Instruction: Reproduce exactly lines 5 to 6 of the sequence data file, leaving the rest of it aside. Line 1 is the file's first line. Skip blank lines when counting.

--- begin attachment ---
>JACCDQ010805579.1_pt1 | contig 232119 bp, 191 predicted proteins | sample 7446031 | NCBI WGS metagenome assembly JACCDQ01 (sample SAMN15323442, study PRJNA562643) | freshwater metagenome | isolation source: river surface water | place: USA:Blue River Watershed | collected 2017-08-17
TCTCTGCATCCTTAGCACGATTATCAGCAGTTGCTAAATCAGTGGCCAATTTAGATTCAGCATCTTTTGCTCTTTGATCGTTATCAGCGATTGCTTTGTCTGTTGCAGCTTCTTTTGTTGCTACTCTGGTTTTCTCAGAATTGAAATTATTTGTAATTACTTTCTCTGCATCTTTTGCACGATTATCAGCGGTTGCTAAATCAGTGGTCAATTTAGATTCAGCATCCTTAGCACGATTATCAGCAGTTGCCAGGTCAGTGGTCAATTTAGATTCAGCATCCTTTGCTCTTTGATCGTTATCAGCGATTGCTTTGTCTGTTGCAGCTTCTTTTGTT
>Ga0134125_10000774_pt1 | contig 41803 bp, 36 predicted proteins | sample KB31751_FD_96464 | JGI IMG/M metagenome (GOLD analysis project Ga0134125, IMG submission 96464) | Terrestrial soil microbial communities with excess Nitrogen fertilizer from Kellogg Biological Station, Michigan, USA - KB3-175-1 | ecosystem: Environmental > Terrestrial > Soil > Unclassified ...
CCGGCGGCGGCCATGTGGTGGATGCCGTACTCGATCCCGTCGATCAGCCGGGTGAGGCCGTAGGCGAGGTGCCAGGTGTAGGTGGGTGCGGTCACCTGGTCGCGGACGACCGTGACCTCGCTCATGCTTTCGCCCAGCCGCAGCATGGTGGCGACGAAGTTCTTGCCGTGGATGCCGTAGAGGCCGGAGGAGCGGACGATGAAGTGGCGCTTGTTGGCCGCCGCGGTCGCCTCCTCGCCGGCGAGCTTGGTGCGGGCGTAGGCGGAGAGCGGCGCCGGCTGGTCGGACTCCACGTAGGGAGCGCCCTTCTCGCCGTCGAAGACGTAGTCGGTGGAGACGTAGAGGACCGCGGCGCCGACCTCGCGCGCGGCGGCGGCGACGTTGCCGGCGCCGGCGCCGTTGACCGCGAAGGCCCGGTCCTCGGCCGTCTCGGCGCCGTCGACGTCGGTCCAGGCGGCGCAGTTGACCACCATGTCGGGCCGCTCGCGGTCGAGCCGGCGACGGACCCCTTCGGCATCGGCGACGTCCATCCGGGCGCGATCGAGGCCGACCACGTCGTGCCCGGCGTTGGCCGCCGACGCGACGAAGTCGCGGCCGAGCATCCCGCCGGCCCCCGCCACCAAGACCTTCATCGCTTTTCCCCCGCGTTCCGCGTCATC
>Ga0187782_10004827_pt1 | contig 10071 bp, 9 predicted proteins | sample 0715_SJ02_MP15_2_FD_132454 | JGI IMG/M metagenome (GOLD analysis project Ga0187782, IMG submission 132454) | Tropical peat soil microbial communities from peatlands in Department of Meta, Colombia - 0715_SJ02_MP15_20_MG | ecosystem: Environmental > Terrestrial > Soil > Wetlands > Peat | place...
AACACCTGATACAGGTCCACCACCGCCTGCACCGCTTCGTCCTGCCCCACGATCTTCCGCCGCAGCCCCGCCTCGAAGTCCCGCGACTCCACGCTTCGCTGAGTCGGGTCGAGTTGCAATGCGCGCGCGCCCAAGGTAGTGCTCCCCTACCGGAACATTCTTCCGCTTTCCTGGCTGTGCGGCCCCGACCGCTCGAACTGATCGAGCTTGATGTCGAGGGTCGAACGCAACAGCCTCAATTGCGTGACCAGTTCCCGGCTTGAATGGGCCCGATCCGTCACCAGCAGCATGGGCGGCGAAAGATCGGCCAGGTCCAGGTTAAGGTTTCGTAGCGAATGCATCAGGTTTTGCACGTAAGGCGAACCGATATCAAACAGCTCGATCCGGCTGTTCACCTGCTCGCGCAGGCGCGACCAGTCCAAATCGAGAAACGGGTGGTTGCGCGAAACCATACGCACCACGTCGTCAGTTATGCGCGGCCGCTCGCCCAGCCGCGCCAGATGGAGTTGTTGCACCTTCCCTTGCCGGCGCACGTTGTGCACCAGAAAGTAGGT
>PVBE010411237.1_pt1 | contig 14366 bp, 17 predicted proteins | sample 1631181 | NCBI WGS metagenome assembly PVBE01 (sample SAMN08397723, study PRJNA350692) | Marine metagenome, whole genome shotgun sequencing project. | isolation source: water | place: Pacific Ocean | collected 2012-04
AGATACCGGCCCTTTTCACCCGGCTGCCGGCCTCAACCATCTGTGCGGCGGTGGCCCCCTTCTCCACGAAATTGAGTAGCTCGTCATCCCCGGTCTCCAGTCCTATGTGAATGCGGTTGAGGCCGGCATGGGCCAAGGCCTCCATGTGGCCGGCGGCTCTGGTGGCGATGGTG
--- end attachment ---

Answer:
>Ga0187782_10004827_pt1 | contig 10071 bp, 9 predicted proteins | sample 0715_SJ02_MP15_2_FD_132454 | JGI IMG/M metagenome (GOLD analysis project Ga0187782, IMG submission 132454) | Tropical peat soil microbial communities from peatlands in Department of Meta, Colombia - 0715_SJ02_MP15_20_MG | ecosystem: Environmental > Terrestrial > Soil > Wetlands > Peat | place...
AACACCTGATACAGGTCCACCACCGCCTGCACCGCTTCGTCCTGCCCCACGATCTTCCGCCGCAGCCCCGCCTCGAAGTCCCGCGACTCCACGCTTCGCTGAGTCGGGTCGAGTTGCAATGCGCGCGCGCCCAAGGTAGTGCTCCCCTACCGGAACATTCTTCCGCTTTCCTGGCTGTGCGGCCCCGACCGCTCGAACTGATCGAGCTTGATGTCGAGGGTCGAACGCAACAGCCTCAATTGCGTGACCAGTTCCCGGCTTGAATGGGCCCGATCCGTCACCAGCAGCATGGGCGGCGAAAGATCGGCCAGGTCCAGGTTAAGGTTTCGTAGCGAATGCATCAGGTTTTGCACGTAAGGCGAACCGATATCAAACAGCTCGATCCGGCTGTTCACCTGCTCGCGCAGGCGCGACCAGTCCAAATCGAGAAACGGGTGGTTGCGCGAAACCATACGCACCACGTCGTCAGTTATGCGCGGCCGCTCGCCCAGCCGCGCCAGATGGAGTTGTTGCACCTTCCCTTGCCGGCGCACGTTGTGCACCAGAAAGTAGGT